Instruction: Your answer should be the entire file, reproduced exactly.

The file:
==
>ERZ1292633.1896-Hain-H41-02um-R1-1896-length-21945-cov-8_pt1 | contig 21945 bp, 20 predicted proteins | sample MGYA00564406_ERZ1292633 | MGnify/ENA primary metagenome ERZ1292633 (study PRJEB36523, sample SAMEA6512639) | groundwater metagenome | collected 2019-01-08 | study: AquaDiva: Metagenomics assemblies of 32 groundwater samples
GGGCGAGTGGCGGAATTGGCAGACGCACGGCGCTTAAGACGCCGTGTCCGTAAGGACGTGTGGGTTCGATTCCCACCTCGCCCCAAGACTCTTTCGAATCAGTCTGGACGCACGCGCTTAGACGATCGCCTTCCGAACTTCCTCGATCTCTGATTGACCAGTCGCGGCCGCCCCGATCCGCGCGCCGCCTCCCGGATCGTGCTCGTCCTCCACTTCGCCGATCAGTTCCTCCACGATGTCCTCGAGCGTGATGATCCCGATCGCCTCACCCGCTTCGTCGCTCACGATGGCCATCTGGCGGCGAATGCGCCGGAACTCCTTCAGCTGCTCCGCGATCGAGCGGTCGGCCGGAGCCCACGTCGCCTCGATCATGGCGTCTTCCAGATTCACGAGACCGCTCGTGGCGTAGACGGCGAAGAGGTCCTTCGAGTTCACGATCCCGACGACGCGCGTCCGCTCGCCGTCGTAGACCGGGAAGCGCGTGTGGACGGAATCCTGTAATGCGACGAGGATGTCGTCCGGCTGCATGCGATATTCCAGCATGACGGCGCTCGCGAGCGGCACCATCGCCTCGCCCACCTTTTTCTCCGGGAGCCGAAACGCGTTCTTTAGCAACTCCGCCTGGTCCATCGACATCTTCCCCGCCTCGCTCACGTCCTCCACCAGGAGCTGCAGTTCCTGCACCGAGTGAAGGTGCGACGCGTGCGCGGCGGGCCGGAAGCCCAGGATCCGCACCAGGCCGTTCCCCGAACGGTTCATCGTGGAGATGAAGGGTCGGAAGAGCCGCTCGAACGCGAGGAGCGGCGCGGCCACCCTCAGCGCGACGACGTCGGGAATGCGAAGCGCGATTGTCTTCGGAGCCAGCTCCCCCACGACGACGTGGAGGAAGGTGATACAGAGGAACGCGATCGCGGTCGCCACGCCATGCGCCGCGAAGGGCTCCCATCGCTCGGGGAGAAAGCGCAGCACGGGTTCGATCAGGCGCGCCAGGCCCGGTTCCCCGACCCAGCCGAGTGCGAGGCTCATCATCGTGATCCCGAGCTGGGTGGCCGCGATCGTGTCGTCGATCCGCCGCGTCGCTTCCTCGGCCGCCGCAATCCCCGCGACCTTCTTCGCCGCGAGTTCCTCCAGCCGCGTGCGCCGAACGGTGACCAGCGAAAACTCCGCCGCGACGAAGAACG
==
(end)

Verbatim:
>ERZ1292633.1896-Hain-H41-02um-R1-1896-length-21945-cov-8_pt1 | contig 21945 bp, 20 predicted proteins | sample MGYA00564406_ERZ1292633 | MGnify/ENA primary metagenome ERZ1292633 (study PRJEB36523, sample SAMEA6512639) | groundwater metagenome | collected 2019-01-08 | study: AquaDiva: Metagenomics assemblies of 32 groundwater samples
GGGCGAGTGGCGGAATTGGCAGACGCACGGCGCTTAAGACGCCGTGTCCGTAAGGACGTGTGGGTTCGATTCCCACCTCGCCCCAAGACTCTTTCGAATCAGTCTGGACGCACGCGCTTAGACGATCGCCTTCCGAACTTCCTCGATCTCTGATTGACCAGTCGCGGCCGCCCCGATCCGCGCGCCGCCTCCCGGATCGTGCTCGTCCTCCACTTCGCCGATCAGTTCCTCCACGATGTCCTCGAGCGTGATGATCCCGATCGCCTCACCCGCTTCGTCGCTCACGATGGCCATCTGGCGGCGAATGCGCCGGAACTCCTTCAGCTGCTCCGCGATCGAGCGGTCGGCCGGAGCCCACGTCGCCTCGATCATGGCGTCTTCCAGATTCACGAGACCGCTCGTGGCGTAGACGGCGAAGAGGTCCTTCGAGTTCACGATCCCGACGACGCGCGTCCGCTCGCCGTCGTAGACCGGGAAGCGCGTGTGGACGGAATCCTGTAATGCGACGAGGATGTCGTCCGGCTGCATGCGATATTCCAGCATGACGGCGCTCGCGAGCGGCACCATCGCCTCGCCCACCTTTTTCTCCGGGAGCCGAAACGCGTTCTTTAGCAACTCCGCCTGGTCCATCGACATCTTCCCCGCCTCGCTCACGTCCTCCACCAGGAGCTGCAGTTCCTGCACCGAGTGAAGGTGCGACGCGTGCGCGGCGGGCCGGAAGCCCAGGATCCGCACCAGGCCGTTCCCCGAACGGTTCATCGTGGAGATGAAGGGTCGGAAGAGCCGCTCGAACGCGAGGAGCGGCGCGGCCACCCTCAGCGCGACGACGTCGGGAATGCGAAGCGCGATTGTCTTCGGAGCCAGCTCCCCCACGACGACGTGGAGGAAGGTGATACAGAGGAACGCGATCGCGGTCGCCACGCCATGCGCCGCGAAGGGCTCCCATCGCTCGGGGAGAAAGCGCAGCACGGGTTCGATCAGGCGCGCCAGGCCCGGTTCCCCGACCCAGCCGAGTGCGAGGCTCATCATCGTGATCCCGAGCTGGGTGGCCGCGATCGTGTCGTCGATCCGCCGCGTCGCTTCCTCGGCCGCCGCAATCCCCGCGACCTTCTTCGCCGCGAGTTCCTCCAGCCGCGTGCGCCGAACGGTGACCAGCGAAAACTCCGCCGCGACGAAGAACG